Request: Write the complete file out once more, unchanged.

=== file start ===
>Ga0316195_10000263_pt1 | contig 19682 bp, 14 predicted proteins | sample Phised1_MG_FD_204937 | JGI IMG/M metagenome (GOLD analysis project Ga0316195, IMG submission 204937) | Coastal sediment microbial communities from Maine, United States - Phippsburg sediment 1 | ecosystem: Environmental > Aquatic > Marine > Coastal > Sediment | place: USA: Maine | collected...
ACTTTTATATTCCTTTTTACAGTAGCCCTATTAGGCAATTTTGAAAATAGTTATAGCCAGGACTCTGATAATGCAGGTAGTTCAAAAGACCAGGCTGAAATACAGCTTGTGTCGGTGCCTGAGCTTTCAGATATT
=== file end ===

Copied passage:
>Ga0316195_10000263_pt1 | contig 19682 bp, 14 predicted proteins | sample Phised1_MG_FD_204937 | JGI IMG/M metagenome (GOLD analysis project Ga0316195, IMG submission 204937) | Coastal sediment microbial communities from Maine, United States - Phippsburg sediment 1 | ecosystem: Environmental > Aquatic > Marine > Coastal > Sediment | place: USA: Maine | collected...
ACTTTTATATTCCTTTTTACAGTAGCCCTATTAGGCAATTTTGAAAATAGTTATAGCCAGGACTCTGATAATGCAGGTAGTTCAAAAGACCAGGCTGAAATACAGCTTGTGTCGGTGCCTGAGCTTTCAGATATT